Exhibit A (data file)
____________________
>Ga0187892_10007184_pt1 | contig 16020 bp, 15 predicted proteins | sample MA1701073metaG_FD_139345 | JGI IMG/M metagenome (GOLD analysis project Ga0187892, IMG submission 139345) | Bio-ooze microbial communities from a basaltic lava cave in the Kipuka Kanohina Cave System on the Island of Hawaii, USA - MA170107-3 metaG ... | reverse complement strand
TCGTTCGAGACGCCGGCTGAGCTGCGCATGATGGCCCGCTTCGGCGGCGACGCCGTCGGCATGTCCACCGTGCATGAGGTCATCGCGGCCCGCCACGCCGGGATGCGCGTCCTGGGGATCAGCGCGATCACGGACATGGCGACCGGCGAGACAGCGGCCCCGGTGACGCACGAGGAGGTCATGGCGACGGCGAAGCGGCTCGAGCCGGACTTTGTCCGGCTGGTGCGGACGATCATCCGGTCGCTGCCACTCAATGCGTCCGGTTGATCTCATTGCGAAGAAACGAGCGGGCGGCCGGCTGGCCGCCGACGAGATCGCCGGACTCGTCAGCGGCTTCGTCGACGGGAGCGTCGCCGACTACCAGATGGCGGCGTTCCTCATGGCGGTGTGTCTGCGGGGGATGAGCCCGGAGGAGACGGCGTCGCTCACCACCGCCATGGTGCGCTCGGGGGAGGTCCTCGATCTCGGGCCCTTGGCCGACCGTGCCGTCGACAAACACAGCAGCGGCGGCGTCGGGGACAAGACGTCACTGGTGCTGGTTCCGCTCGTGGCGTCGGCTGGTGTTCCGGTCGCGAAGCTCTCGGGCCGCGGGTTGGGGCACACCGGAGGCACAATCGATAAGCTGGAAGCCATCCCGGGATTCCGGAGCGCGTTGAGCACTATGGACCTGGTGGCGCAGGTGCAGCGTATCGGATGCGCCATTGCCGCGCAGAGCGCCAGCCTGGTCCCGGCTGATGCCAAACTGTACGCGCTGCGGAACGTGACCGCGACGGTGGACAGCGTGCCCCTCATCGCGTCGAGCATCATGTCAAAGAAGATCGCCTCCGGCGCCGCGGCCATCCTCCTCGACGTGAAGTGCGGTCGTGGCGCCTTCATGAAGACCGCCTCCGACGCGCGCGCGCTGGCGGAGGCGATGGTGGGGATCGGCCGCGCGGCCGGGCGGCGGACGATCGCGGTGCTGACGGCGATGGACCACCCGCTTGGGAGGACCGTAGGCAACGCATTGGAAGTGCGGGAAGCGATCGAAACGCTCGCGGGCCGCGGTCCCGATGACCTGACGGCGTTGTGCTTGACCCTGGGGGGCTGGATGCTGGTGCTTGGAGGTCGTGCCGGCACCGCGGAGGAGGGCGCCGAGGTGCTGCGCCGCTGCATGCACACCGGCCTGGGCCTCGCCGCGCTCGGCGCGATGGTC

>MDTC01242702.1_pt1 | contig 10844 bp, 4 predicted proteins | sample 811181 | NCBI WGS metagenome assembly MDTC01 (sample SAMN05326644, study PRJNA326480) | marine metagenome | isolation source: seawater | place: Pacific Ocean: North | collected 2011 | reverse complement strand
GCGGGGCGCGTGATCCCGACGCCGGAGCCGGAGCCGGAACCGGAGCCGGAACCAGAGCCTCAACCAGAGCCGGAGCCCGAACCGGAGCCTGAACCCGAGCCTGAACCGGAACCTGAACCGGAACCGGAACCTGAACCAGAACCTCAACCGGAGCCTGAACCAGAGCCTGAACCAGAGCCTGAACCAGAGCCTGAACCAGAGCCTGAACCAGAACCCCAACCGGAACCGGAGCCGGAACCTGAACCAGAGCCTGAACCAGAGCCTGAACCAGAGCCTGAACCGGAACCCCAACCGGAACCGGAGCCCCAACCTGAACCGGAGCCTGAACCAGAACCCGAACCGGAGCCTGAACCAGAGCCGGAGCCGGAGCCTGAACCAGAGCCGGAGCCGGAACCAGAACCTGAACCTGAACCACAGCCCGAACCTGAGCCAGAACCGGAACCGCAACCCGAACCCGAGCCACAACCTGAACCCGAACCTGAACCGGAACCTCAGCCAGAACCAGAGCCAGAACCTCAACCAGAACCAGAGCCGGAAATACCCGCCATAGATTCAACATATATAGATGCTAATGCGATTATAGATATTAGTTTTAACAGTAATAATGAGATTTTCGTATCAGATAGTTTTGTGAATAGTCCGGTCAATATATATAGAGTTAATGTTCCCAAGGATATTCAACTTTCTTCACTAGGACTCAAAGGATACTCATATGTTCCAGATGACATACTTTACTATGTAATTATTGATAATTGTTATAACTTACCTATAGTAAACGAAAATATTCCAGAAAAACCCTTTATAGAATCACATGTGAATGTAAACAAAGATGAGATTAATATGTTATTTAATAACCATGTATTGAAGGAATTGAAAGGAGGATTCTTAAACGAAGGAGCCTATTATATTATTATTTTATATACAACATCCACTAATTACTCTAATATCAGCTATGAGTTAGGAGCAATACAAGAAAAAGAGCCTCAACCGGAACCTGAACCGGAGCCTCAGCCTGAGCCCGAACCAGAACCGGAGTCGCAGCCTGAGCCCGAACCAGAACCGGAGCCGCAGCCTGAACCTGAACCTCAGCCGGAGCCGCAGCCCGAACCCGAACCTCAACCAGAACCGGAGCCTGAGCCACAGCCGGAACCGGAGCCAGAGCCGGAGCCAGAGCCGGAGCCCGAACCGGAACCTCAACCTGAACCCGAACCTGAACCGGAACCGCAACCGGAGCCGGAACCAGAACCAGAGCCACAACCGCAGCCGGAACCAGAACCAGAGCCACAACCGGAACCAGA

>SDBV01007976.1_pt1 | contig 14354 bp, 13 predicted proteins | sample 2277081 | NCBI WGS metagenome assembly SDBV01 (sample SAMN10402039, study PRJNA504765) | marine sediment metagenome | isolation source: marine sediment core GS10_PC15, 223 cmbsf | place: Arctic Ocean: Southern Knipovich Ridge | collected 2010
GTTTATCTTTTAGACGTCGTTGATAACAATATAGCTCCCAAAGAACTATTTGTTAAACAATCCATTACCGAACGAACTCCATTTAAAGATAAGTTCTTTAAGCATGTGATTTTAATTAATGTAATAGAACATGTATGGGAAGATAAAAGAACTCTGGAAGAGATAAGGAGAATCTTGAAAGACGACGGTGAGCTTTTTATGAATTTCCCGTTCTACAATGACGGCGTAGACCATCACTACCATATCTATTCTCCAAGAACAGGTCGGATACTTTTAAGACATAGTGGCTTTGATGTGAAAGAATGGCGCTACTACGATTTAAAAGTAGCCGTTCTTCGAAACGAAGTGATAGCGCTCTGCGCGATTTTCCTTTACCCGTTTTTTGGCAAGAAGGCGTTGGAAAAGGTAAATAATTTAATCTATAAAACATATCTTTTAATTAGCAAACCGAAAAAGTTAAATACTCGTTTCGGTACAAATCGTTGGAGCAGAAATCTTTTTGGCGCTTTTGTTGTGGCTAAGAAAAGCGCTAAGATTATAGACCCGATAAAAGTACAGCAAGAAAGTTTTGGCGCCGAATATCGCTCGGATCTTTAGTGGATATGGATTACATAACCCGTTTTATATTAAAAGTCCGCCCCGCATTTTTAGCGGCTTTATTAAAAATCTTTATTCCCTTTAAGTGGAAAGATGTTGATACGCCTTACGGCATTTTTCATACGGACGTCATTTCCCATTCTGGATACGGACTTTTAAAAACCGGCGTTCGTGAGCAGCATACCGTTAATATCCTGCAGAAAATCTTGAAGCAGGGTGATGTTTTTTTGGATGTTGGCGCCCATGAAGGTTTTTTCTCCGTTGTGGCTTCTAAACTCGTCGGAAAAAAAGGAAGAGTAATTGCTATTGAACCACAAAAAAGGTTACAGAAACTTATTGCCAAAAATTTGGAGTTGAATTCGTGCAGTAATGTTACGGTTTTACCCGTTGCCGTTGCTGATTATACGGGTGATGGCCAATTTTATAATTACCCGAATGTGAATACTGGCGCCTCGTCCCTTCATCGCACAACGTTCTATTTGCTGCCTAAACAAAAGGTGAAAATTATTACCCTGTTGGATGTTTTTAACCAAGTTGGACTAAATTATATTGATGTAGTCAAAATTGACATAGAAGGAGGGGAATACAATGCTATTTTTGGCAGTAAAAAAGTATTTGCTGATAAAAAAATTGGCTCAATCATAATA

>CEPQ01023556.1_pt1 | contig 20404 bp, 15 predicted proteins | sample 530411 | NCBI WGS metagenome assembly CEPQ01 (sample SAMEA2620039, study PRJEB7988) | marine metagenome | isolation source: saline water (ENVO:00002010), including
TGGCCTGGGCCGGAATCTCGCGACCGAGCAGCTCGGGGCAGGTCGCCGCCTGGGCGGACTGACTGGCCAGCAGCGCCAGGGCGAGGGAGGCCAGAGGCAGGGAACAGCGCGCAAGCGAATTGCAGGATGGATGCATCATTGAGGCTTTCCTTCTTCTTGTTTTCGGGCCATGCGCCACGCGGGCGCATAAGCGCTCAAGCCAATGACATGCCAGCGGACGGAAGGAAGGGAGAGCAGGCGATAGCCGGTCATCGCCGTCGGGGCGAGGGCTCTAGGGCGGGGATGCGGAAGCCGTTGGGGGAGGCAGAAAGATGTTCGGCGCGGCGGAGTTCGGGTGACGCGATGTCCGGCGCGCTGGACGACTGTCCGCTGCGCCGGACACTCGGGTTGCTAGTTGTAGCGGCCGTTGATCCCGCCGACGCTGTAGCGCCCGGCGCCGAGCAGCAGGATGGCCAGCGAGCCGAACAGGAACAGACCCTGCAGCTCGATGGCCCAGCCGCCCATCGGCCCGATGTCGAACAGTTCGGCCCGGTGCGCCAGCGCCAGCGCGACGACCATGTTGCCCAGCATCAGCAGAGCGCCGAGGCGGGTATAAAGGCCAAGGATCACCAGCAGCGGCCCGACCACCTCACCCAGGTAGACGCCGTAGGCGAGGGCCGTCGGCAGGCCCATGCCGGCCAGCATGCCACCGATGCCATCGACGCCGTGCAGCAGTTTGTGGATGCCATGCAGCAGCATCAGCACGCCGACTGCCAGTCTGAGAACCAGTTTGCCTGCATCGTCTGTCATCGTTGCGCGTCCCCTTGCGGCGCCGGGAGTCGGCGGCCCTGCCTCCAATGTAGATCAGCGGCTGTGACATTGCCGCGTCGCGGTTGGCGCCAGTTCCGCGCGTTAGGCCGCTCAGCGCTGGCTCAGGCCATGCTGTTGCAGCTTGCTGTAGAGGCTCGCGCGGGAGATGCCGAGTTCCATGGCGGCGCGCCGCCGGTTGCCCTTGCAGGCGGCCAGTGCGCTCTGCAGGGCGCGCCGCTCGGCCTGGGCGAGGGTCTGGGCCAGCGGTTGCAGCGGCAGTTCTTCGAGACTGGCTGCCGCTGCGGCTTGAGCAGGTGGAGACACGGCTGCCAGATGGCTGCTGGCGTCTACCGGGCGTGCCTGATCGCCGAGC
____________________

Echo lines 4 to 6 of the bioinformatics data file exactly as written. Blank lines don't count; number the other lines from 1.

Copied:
GCGGGGCGCGTGATCCCGACGCCGGAGCCGGAGCCGGAACCGGAGCCGGAACCAGAGCCTCAACCAGAGCCGGAGCCCGAACCGGAGCCTGAACCCGAGCCTGAACCGGAACCTGAACCGGAACCGGAACCTGAACCAGAACCTCAACCGGAGCCTGAACCAGAGCCTGAACCAGAGCCTGAACCAGAGCCTGAACCAGAGCCTGAACCAGAACCCCAACCGGAACCGGAGCCGGAACCTGAACCAGAGCCTGAACCAGAGCCTGAACCAGAGCCTGAACCGGAACCCCAACCGGAACCGGAGCCCCAACCTGAACCGGAGCCTGAACCAGAACCCGAACCGGAGCCTGAACCAGAGCCGGAGCCGGAGCCTGAACCAGAGCCGGAGCCGGAACCAGAACCTGAACCTGAACCACAGCCCGAACCTGAGCCAGAACCGGAACCGCAACCCGAACCCGAGCCACAACCTGAACCCGAACCTGAACCGGAACCTCAGCCAGAACCAGAGCCAGAACCTCAACCAGAACCAGAGCCGGAAATACCCGCCATAGATTCAACATATATAGATGCTAATGCGATTATAGATATTAGTTTTAACAGTAATAATGAGATTTTCGTATCAGATAGTTTTGTGAATAGTCCGGTCAATATATATAGAGTTAATGTTCCCAAGGATATTCAACTTTCTTCACTAGGACTCAAAGGATACTCATATGTTCCAGATGACATACTTTACTATGTAATTATTGATAATTGTTATAACTTACCTATAGTAAACGAAAATATTCCAGAAAAACCCTTTATAGAATCACATGTGAATGTAAACAAAGATGAGATTAATATGTTATTTAATAACCATGTATTGAAGGAATTGAAAGGAGGATTCTTAAACGAAGGAGCCTATTATATTATTATTTTATATACAACATCCACTAATTACTCTAATATCAGCTATGAGTTAGGAGCAATACAAGAAAAAGAGCCTCAACCGGAACCTGAACCGGAGCCTCAGCCTGAGCCCGAACCAGAACCGGAGTCGCAGCCTGAGCCCGAACCAGAACCGGAGCCGCAGCCTGAACCTGAACCTCAGCCGGAGCCGCAGCCCGAACCCGAACCTCAACCAGAACCGGAGCCTGAGCCACAGCCGGAACCGGAGCCAGAGCCGGAGCCAGAGCCGGAGCCCGAACCGGAACCTCAACCTGAACCCGAACCTGAACCGGAACCGCAACCGGAGCCGGAACCAGAACCAGAGCCACAACCGCAGCCGGAACCAGAACCAGAGCCACAACCGGAACCAGA

>SDBV01007976.1_pt1 | contig 14354 bp, 13 predicted proteins | sample 2277081 | NCBI WGS metagenome assembly SDBV01 (sample SAMN10402039, study PRJNA504765) | marine sediment metagenome | isolation source: marine sediment core GS10_PC15, 223 cmbsf | place: Arctic Ocean: Southern Knipovich Ridge | collected 2010
GTTTATCTTTTAGACGTCGTTGATAACAATATAGCTCCCAAAGAACTATTTGTTAAACAATCCATTACCGAACGAACTCCATTTAAAGATAAGTTCTTTAAGCATGTGATTTTAATTAATGTAATAGAACATGTATGGGAAGATAAAAGAACTCTGGAAGAGATAAGGAGAATCTTGAAAGACGACGGTGAGCTTTTTATGAATTTCCCGTTCTACAATGACGGCGTAGACCATCACTACCATATCTATTCTCCAAGAACAGGTCGGATACTTTTAAGACATAGTGGCTTTGATGTGAAAGAATGGCGCTACTACGATTTAAAAGTAGCCGTTCTTCGAAACGAAGTGATAGCGCTCTGCGCGATTTTCCTTTACCCGTTTTTTGGCAAGAAGGCGTTGGAAAAGGTAAATAATTTAATCTATAAAACATATCTTTTAATTAGCAAACCGAAAAAGTTAAATACTCGTTTCGGTACAAATCGTTGGAGCAGAAATCTTTTTGGCGCTTTTGTTGTGGCTAAGAAAAGCGCTAAGATTATAGACCCGATAAAAGTACAGCAAGAAAGTTTTGGCGCCGAATATCGCTCGGATCTTTAGTGGATATGGATTACATAACCCGTTTTATATTAAAAGTCCGCCCCGCATTTTTAGCGGCTTTATTAAAAATCTTTATTCCCTTTAAGTGGAAAGATGTTGATACGCCTTACGGCATTTTTCATACGGACGTCATTTCCCATTCTGGATACGGACTTTTAAAAACCGGCGTTCGTGAGCAGCATACCGTTAATATCCTGCAGAAAATCTTGAAGCAGGGTGATGTTTTTTTGGATGTTGGCGCCCATGAAGGTTTTTTCTCCGTTGTGGCTTCTAAACTCGTCGGAAAAAAAGGAAGAGTAATTGCTATTGAACCACAAAAAAGGTTACAGAAACTTATTGCCAAAAATTTGGAGTTGAATTCGTGCAGTAATGTTACGGTTTTACCCGTTGCCGTTGCTGATTATACGGGTGATGGCCAATTTTATAATTACCCGAATGTGAATACTGGCGCCTCGTCCCTTCATCGCACAACGTTCTATTTGCTGCCTAAACAAAAGGTGAAAATTATTACCCTGTTGGATGTTTTTAACCAAGTTGGACTAAATTATATTGATGTAGTCAAAATTGACATAGAAGGAGGGGAATACAATGCTATTTTTGGCAGTAAAAAAGTATTTGCTGATAAAAAAATTGGCTCAATCATAATA